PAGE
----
New Polymer Twice as Strong as Steel at a Fraction of Its Density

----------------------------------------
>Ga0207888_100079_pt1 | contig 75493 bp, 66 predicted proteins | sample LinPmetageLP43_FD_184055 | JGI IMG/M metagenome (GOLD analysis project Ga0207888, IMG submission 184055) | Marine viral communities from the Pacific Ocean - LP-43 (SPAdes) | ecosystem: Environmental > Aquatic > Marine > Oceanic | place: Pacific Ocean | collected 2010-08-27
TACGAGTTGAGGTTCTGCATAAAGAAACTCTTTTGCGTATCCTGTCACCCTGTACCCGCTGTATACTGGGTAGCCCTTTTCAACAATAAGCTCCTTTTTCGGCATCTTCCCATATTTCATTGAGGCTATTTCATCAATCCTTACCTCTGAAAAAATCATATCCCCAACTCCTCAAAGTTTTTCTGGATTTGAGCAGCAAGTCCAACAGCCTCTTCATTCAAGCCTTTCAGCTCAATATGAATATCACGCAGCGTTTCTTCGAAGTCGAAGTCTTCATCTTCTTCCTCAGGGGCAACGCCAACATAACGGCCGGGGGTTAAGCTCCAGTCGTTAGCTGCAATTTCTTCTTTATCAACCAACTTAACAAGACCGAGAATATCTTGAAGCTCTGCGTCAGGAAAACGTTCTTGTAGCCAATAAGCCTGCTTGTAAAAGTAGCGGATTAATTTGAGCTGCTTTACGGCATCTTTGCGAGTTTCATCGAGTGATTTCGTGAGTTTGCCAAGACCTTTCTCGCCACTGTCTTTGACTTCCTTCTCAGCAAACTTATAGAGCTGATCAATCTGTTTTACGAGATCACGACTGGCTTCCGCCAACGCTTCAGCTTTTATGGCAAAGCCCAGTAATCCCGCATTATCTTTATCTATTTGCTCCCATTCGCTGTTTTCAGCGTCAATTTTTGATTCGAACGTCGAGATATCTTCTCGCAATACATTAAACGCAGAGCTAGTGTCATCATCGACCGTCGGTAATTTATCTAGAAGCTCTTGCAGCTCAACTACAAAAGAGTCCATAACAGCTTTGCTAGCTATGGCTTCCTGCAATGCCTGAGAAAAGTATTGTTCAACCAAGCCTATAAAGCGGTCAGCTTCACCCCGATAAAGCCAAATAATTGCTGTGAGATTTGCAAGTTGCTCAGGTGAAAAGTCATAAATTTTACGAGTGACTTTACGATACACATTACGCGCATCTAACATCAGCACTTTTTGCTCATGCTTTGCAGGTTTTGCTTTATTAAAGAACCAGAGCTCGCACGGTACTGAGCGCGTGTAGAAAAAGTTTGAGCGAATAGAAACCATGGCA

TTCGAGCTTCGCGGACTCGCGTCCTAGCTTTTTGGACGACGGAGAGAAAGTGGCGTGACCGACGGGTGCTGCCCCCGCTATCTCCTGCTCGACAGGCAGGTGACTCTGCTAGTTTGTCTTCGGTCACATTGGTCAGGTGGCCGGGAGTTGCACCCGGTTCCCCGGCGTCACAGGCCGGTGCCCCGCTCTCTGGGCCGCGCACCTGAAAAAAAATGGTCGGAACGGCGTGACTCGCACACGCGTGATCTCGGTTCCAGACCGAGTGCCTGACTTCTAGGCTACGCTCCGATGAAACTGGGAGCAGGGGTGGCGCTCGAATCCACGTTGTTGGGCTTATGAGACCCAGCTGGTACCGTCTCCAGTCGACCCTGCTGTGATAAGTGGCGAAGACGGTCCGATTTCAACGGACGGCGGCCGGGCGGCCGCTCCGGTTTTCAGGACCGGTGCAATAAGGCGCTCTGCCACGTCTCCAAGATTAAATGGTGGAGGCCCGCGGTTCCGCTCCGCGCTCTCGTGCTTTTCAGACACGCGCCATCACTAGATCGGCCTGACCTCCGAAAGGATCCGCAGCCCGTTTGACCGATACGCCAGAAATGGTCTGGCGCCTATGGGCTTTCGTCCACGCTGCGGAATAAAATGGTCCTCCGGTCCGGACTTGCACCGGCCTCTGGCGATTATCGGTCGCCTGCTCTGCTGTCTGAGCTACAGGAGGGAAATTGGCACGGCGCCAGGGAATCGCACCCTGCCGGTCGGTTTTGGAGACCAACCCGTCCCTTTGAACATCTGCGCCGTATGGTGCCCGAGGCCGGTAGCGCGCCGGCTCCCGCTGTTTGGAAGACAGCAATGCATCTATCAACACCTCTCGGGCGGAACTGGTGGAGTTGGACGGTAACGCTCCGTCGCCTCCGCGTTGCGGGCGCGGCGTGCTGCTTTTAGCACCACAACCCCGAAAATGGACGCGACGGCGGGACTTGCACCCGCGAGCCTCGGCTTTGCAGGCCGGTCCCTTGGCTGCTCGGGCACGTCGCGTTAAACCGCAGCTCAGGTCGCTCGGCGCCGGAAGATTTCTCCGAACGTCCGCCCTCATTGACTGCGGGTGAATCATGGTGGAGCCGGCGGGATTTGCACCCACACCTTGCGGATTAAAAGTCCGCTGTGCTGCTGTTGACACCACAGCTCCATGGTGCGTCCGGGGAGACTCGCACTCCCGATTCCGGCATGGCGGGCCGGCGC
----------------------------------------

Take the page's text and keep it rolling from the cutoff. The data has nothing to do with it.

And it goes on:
MIT researchers have created a two-dimensional polymer that self-assembles into sheets with a yield strength twice that of steel, even though the material only has about one-sixth of its density. Applications include lightweight, durable coatings for car parts or cell phones, or as a building material for bridges or other structures. Until this breakthrough, scientists believed it was impossible to induce polymers to form 2D sheets, reports Anne Trafton from the MIT News Office. Polymers typically form one-dimensional, spaghetti-like chains, and after decades of research, the scientific consensus was that it would be impossible to maintain a 2D sheet-like structure. One reason is that if just one monomer were to rotate up or down, out of the plane of the growing sheet, the material would begin expanding in three dimensions and the sheet-like structure would be lost, writes Trafton. 

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